Sometimes words other than "City" or "Shire" will be used in the names of LGAs. The word "Municipality" occurs regularly: in New South Wales, it is typically used for older urban areas, but in rural Tasmania municipalities resemble standard shires, and the word is also used for several rural towns in South Australia. Some rural areas in South Australia are known as "District Councils", while larger rural towns and small metropolitan centres in Queensland and Western Australia simply use the term "Town". New South Wales and Queensland have introduced a new term, "Region", for LGAs formed by the amalgamation of smaller shires and rural cities. Historically, the word "Borough" was common for small towns and metropolitan areas in Victoria, but only the Borough of Queenscliffe remains. In New South Wales, where the Local Government Act in force does not require a designation, some local governments are legally known simply as "Councils", e.g. Port Macquarie-Hastings Council or Pittwater Council.
Almost all local councils have the same administrative functions and similar political structures, regardless of their naming, and retain a particular designation ("Shire", "Borough", "Town", "City") for historical reasons only. They will typically have an elected council and usually a mayor or shire president responsible for chairing meetings of the council. In some councils, the mayor is a directly elected figure, but in most cases the mayor is elected by their fellow councillors from among their own number. The powers of mayors vary as well. In some states such as Queensland, the mayors have broad executive functions, whereas in New South Wales mayors are essentially ceremonial figureheads who can only exercise power at the discretion of the council.
Most of the capital city LGAs administer only the central business districts and closest-in neighbourhoods of the cities. A notable exception is the City of Brisbane, the largest LGA in the country; it administers a significant portion of the Brisbane metropolitan area. In most cases, the statistical division is understood to be the city; the statistical division's population is usually quoted as the city's population.

Constitutional position of local government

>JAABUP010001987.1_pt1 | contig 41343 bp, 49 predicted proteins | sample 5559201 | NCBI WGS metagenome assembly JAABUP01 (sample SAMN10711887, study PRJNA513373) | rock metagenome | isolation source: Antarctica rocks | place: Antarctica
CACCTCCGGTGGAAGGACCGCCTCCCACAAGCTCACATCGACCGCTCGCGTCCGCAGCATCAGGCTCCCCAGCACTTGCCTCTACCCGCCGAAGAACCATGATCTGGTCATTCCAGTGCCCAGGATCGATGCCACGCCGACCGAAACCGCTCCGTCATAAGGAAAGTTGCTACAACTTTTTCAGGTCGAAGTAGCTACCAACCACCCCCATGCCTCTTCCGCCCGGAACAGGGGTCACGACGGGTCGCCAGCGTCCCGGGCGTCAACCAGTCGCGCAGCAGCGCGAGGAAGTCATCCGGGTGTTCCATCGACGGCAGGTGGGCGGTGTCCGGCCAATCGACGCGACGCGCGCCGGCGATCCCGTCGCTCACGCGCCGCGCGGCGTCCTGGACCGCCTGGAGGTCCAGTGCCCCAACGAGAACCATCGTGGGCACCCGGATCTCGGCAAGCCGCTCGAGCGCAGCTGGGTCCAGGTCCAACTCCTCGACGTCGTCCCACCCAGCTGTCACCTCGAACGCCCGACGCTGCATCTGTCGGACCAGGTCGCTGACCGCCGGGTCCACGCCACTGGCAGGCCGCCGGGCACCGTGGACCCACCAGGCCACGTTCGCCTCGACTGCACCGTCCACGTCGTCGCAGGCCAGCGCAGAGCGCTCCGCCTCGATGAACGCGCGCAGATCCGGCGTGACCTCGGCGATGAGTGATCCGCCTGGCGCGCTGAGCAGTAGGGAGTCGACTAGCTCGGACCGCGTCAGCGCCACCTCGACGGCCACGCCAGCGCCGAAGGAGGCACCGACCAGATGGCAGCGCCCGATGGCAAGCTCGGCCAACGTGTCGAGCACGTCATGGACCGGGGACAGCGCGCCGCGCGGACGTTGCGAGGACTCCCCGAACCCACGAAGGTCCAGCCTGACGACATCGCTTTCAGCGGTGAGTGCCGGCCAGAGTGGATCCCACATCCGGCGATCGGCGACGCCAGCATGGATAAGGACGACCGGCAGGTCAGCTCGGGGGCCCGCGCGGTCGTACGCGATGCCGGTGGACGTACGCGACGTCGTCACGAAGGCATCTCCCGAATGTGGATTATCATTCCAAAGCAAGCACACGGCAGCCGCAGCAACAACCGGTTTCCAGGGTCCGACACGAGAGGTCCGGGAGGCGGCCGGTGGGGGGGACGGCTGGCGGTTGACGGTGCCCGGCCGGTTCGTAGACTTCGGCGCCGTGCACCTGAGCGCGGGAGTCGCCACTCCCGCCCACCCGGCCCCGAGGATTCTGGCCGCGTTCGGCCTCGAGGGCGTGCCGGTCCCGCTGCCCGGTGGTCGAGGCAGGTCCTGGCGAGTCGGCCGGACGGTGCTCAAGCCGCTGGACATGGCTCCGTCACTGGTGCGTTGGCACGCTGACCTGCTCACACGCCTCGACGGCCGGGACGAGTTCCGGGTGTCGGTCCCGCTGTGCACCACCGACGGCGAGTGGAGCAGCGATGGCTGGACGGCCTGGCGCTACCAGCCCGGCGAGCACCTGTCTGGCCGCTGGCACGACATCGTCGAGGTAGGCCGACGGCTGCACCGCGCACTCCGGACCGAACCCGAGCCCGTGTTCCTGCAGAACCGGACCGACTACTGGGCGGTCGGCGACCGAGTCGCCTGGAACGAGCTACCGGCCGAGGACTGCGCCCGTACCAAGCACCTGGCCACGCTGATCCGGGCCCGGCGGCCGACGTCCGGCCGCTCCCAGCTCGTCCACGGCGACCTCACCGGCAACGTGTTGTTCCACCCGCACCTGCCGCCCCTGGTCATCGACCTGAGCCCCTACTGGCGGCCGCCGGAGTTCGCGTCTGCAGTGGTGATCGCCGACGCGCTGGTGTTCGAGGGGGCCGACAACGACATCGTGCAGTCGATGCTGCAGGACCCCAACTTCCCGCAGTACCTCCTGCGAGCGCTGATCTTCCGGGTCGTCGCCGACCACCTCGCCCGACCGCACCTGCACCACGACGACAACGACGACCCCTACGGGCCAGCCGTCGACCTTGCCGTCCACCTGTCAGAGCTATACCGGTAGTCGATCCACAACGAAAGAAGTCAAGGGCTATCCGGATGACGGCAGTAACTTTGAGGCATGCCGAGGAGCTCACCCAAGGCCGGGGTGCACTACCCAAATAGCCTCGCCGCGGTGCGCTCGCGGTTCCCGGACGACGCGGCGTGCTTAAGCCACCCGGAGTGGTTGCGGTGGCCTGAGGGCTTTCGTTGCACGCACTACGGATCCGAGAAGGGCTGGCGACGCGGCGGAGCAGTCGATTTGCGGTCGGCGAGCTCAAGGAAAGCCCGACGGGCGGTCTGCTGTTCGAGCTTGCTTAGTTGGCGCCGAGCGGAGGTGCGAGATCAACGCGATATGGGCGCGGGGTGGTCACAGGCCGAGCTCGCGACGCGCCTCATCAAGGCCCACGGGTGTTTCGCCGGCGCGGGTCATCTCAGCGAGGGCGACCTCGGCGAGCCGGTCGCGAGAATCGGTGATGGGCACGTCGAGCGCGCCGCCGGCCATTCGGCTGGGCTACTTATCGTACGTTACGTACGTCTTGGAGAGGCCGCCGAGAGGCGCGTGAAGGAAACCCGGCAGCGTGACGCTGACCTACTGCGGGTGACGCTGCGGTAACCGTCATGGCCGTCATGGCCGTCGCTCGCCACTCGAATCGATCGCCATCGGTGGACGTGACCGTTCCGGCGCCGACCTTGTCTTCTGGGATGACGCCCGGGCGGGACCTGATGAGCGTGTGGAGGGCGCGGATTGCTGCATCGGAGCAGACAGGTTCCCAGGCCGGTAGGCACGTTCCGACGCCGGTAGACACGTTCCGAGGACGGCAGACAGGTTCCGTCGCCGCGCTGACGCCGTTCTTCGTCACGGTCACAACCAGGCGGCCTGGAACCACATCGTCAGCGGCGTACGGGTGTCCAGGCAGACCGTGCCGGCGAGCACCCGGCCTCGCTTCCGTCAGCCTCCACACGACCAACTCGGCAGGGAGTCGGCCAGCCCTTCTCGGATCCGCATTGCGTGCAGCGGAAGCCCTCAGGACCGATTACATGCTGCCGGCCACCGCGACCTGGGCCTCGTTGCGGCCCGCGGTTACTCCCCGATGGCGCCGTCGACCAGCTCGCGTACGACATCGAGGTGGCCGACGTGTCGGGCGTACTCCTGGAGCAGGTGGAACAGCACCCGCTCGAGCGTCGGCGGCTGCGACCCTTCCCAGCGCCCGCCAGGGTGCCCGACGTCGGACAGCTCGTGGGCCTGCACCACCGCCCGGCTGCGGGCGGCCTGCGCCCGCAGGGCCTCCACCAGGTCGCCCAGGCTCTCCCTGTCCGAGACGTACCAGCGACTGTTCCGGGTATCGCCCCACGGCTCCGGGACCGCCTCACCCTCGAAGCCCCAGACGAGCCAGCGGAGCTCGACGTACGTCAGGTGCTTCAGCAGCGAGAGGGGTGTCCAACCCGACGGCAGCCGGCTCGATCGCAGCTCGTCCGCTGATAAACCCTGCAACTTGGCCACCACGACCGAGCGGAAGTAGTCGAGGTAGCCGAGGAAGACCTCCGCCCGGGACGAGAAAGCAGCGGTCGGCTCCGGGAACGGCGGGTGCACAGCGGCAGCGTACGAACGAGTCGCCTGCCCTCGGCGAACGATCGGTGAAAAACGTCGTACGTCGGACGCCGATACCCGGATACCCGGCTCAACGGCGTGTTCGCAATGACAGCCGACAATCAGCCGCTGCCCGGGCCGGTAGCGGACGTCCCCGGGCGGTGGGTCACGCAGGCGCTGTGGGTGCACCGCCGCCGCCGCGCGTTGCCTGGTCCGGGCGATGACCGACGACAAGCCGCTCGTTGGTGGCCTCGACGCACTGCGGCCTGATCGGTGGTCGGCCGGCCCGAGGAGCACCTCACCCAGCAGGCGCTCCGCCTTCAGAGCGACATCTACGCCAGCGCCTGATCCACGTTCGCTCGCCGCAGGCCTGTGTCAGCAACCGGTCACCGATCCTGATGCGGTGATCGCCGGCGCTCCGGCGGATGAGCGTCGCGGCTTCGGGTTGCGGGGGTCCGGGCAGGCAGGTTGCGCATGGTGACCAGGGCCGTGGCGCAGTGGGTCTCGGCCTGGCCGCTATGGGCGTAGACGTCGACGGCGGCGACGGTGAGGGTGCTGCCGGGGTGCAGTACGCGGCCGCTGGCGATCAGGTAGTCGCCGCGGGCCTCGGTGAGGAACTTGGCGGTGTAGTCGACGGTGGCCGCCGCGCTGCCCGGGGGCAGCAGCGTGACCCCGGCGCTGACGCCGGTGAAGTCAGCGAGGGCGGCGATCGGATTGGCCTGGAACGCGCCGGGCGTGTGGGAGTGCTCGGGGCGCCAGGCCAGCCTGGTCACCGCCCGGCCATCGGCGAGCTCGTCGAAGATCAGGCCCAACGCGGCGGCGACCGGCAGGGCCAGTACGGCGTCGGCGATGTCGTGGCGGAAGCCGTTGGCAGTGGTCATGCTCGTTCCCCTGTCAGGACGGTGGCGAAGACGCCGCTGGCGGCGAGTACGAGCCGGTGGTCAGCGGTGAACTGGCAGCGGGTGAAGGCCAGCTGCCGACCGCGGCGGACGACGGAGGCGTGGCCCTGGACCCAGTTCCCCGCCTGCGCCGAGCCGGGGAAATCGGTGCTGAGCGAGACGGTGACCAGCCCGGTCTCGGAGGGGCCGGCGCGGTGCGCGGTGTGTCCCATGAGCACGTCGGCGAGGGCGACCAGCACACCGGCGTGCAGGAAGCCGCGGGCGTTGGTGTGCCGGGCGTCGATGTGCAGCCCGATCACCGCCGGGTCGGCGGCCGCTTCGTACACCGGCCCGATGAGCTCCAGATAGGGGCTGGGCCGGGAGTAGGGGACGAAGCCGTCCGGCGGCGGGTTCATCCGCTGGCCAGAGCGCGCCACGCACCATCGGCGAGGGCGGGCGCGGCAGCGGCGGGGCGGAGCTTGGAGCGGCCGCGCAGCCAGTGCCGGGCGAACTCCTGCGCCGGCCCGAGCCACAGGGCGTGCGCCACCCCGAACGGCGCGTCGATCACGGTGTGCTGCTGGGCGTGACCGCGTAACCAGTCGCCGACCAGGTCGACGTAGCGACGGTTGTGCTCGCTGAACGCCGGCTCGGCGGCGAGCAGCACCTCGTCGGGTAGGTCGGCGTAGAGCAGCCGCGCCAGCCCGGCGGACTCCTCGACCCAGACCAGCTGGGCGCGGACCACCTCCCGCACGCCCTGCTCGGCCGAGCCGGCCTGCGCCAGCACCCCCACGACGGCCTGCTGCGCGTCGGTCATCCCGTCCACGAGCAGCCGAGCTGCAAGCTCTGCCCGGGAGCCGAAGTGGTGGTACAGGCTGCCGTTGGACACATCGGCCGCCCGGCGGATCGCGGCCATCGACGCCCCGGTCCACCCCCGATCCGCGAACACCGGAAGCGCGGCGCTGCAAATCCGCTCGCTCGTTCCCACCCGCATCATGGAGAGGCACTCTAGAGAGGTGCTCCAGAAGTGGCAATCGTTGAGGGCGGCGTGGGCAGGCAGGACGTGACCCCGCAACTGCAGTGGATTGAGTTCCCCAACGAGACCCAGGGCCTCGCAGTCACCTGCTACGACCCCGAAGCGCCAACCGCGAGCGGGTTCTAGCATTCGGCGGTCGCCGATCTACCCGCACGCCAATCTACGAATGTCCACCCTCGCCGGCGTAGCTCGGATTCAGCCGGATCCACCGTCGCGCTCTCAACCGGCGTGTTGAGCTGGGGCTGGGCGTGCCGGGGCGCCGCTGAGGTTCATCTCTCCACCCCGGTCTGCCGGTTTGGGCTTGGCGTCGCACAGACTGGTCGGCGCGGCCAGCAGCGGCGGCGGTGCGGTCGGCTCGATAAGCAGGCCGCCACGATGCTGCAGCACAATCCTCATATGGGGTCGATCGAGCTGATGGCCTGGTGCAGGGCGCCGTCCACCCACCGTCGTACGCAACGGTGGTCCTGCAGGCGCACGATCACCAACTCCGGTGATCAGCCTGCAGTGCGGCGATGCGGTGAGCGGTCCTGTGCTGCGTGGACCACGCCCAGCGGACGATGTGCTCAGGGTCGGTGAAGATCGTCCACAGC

Local government powers are determined by state governments, and states have primary responsibility for funding and exclusive responsibility for supervision of local councils.
There is no explicit mention of local government at all in the Australian constitution, although they are mentioned in the constitutions of each of the six states. A 1988 referendum sought to explicitly insert mention of local government in the federal constitution but this was comprehensively defeated. Federal government interaction with local councils happens regularly through the provision of federal grants to help fund local government managed projects.

Powers and functions

All local governments are approximately equal in their theoretical powers, although LGAs that encompass large cities such as Brisbane and Gold Coast Cities command more resources due to their larger population base. Unlike local governments in many other countries, services such as police, fire protection and schools are provided by state or territory government rather than by local councils.
The councils' chief responsibilities are usually provision of community facilities such as libraries and parks, maintenance of local roads, town planning and development approvals, and local services such as waste disposal. These are financed by collection of local land taxes known as "rates," and grants from the state and Commonwealth governments. They are caricatured as being concerned only with the "three Rs": Rates, Roads and Rubbish. Their limited powers, small outlook and dependence on other bodies to continue operation means local government in Australia is often criticised as being petty, backward and even unnecessary.[citation needed]
Recent years have seen some State governments devolving additional powers onto LGAs. In Queensland and Western Australia LGAs have been granted the power to independently enact their own local subsidiary legislation, in contrast to the previous system of by-laws. Councils also have organised their own representative structures such as Local Government Associations and Regional Organisations of Councils.

See also

References

External links